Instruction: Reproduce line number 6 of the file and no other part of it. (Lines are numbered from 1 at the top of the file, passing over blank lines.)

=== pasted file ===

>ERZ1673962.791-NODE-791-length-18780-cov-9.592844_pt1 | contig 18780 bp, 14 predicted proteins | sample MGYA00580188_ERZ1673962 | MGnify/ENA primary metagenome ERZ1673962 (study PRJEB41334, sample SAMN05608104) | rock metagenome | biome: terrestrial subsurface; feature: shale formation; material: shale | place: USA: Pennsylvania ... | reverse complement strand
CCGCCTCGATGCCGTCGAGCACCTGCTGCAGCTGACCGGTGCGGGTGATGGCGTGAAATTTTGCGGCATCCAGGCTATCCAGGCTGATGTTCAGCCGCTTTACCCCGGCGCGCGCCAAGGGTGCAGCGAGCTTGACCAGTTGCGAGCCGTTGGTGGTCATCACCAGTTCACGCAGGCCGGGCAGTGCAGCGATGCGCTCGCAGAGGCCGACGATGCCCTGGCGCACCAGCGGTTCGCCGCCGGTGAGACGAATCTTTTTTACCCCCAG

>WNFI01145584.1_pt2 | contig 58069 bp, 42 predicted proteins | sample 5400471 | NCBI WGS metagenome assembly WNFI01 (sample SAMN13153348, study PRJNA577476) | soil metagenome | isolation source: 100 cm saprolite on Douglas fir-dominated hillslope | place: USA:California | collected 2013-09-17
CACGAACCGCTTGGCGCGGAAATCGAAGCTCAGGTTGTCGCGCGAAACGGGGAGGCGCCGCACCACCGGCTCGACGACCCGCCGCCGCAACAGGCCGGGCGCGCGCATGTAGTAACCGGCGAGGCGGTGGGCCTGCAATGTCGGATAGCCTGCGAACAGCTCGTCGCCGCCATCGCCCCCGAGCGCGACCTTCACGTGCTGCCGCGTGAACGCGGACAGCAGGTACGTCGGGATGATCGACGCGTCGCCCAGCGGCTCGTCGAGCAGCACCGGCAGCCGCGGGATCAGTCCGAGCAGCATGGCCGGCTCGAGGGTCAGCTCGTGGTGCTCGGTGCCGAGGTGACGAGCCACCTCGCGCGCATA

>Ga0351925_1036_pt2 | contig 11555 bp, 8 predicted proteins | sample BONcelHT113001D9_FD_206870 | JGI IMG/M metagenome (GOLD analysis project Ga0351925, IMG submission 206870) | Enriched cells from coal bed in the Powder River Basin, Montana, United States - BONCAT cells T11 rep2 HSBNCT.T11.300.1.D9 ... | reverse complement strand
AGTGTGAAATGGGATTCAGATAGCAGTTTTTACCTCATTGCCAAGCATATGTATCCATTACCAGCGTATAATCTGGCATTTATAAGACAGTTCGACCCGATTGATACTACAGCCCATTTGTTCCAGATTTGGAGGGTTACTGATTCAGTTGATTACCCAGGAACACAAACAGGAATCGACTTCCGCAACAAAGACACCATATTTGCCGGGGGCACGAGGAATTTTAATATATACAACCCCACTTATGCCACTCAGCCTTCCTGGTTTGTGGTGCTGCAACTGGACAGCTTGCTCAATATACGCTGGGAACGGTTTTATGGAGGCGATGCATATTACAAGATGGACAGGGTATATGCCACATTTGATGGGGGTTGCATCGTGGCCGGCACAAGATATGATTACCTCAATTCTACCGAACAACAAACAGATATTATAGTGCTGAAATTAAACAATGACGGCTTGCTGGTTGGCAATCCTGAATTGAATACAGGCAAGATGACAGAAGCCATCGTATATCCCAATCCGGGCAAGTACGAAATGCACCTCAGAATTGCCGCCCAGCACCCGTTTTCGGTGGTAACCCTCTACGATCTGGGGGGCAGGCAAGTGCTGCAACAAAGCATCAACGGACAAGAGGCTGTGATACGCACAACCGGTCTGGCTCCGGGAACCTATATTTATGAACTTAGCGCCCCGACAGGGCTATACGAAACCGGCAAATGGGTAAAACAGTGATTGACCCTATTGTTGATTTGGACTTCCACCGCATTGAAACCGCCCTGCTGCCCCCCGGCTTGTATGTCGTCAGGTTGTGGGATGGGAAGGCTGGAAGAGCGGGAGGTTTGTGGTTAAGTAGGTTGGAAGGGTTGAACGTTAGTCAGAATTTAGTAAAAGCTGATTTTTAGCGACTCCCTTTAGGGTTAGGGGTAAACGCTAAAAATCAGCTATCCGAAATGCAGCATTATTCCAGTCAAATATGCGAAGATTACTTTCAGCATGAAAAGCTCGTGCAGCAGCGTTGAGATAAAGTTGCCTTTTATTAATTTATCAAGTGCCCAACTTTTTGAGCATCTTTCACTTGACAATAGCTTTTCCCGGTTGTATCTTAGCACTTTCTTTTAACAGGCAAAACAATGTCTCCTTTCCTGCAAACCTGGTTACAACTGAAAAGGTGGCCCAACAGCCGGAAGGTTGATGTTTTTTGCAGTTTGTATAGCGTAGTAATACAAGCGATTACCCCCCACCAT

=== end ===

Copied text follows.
AGTGTGAAATGGGATTCAGATAGCAGTTTTTACCTCATTGCCAAGCATATGTATCCATTACCAGCGTATAATCTGGCATTTATAAGACAGTTCGACCCGATTGATACTACAGCCCATTTGTTCCAGATTTGGAGGGTTACTGATTCAGTTGATTACCCAGGAACACAAACAGGAATCGACTTCCGCAACAAAGACACCATATTTGCCGGGGGCACGAGGAATTTTAATATATACAACCCCACTTATGCCACTCAGCCTTCCTGGTTTGTGGTGCTGCAACTGGACAGCTTGCTCAATATACGCTGGGAACGGTTTTATGGAGGCGATGCATATTACAAGATGGACAGGGTATATGCCACATTTGATGGGGGTTGCATCGTGGCCGGCACAAGATATGATTACCTCAATTCTACCGAACAACAAACAGATATTATAGTGCTGAAATTAAACAATGACGGCTTGCTGGTTGGCAATCCTGAATTGAATACAGGCAAGATGACAGAAGCCATCGTATATCCCAATCCGGGCAAGTACGAAATGCACCTCAGAATTGCCGCCCAGCACCCGTTTTCGGTGGTAACCCTCTACGATCTGGGGGGCAGGCAAGTGCTGCAACAAAGCATCAACGGACAAGAGGCTGTGATACGCACAACCGGTCTGGCTCCGGGAACCTATATTTATGAACTTAGCGCCCCGACAGGGCTATACGAAACCGGCAAATGGGTAAAACAGTGATTGACCCTATTGTTGATTTGGACTTCCACCGCATTGAAACCGCCCTGCTGCCCCCCGGCTTGTATGTCGTCAGGTTGTGGGATGGGAAGGCTGGAAGAGCGGGAGGTTTGTGGTTAAGTAGGTTGGAAGGGTTGAACGTTAGTCAGAATTTAGTAAAAGCTGATTTTTAGCGACTCCCTTTAGGGTTAGGGGTAAACGCTAAAAATCAGCTATCCGAAATGCAGCATTATTCCAGTCAAATATGCGAAGATTACTTTCAGCATGAAAAGCTCGTGCAGCAGCGTTGAGATAAAGTTGCCTTTTATTAATTTATCAAGTGCCCAACTTTTTGAGCATCTTTCACTTGACAATAGCTTTTCCCGGTTGTATCTTAGCACTTTCTTTTAACAGGCAAAACAATGTCTCCTTTCCTGCAAACCTGGTTACAACTGAAAAGGTGGCCCAACAGCCGGAAGGTTGATGTTTTTTGCAGTTTGTATAGCGTAGTAATACAAGCGATTACCCCCCACCAT